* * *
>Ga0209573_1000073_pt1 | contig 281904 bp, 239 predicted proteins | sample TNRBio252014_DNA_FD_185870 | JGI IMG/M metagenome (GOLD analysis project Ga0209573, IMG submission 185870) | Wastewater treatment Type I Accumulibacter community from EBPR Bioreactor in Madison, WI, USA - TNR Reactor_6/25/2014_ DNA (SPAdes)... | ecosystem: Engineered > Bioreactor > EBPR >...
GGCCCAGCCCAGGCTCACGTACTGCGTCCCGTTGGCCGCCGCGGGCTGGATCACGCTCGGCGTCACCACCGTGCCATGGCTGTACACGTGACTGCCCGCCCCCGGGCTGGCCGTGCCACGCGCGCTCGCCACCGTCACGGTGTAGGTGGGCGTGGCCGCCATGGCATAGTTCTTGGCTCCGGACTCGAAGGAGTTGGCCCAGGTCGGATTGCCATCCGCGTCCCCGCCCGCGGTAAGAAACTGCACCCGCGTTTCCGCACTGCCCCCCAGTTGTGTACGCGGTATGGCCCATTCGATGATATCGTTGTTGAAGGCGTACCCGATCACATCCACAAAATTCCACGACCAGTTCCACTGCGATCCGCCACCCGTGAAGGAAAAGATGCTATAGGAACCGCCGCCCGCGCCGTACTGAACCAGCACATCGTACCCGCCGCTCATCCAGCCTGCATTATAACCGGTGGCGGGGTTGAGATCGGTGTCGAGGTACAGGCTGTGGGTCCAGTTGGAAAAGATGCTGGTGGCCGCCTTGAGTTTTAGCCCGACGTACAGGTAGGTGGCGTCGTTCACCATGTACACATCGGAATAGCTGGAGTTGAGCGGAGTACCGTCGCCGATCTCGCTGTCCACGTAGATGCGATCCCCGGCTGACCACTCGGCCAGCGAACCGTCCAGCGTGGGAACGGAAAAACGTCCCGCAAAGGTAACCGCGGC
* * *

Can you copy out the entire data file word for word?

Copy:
>Ga0209573_1000073_pt1 | contig 281904 bp, 239 predicted proteins | sample TNRBio252014_DNA_FD_185870 | JGI IMG/M metagenome (GOLD analysis project Ga0209573, IMG submission 185870) | Wastewater treatment Type I Accumulibacter community from EBPR Bioreactor in Madison, WI, USA - TNR Reactor_6/25/2014_ DNA (SPAdes)... | ecosystem: Engineered > Bioreactor > EBPR >...
GGCCCAGCCCAGGCTCACGTACTGCGTCCCGTTGGCCGCCGCGGGCTGGATCACGCTCGGCGTCACCACCGTGCCATGGCTGTACACGTGACTGCCCGCCCCCGGGCTGGCCGTGCCACGCGCGCTCGCCACCGTCACGGTGTAGGTGGGCGTGGCCGCCATGGCATAGTTCTTGGCTCCGGACTCGAAGGAGTTGGCCCAGGTCGGATTGCCATCCGCGTCCCCGCCCGCGGTAAGAAACTGCACCCGCGTTTCCGCACTGCCCCCCAGTTGTGTACGCGGTATGGCCCATTCGATGATATCGTTGTTGAAGGCGTACCCGATCACATCCACAAAATTCCACGACCAGTTCCACTGCGATCCGCCACCCGTGAAGGAAAAGATGCTATAGGAACCGCCGCCCGCGCCGTACTGAACCAGCACATCGTACCCGCCGCTCATCCAGCCTGCATTATAACCGGTGGCGGGGTTGAGATCGGTGTCGAGGTACAGGCTGTGGGTCCAGTTGGAAAAGATGCTGGTGGCCGCCTTGAGTTTTAGCCCGACGTACAGGTAGGTGGCGTCGTTCACCATGTACACATCGGAATAGCTGGAGTTGAGCGGAGTACCGTCGCCGATCTCGCTGTCCACGTAGATGCGATCCCCGGCTGACCACTCGGCCAGCGAACCGTCCAGCGTGGGAACGGAAAAACGTCCCGCAAAGGTAACCGCGGC